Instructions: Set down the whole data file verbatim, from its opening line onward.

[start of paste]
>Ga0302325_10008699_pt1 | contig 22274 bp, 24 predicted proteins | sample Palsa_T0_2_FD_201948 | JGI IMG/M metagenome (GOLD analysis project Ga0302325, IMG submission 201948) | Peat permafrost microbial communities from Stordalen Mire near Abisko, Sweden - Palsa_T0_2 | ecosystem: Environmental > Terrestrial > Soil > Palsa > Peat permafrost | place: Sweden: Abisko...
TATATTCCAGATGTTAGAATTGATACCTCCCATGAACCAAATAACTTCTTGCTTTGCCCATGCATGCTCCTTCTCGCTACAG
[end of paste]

>Ga0302325_10008699_pt1 | contig 22274 bp, 24 predicted proteins | sample Palsa_T0_2_FD_201948 | JGI IMG/M metagenome (GOLD analysis project Ga0302325, IMG submission 201948) | Peat permafrost microbial communities from Stordalen Mire near Abisko, Sweden - Palsa_T0_2 | ecosystem: Environmental > Terrestrial > Soil > Palsa > Peat permafrost | place: Sweden: Abisko...
TATATTCCAGATGTTAGAATTGATACCTCCCATGAACCAAATAACTTCTTGCTTTGCCCATGCATGCTCCTTCTCGCTACAG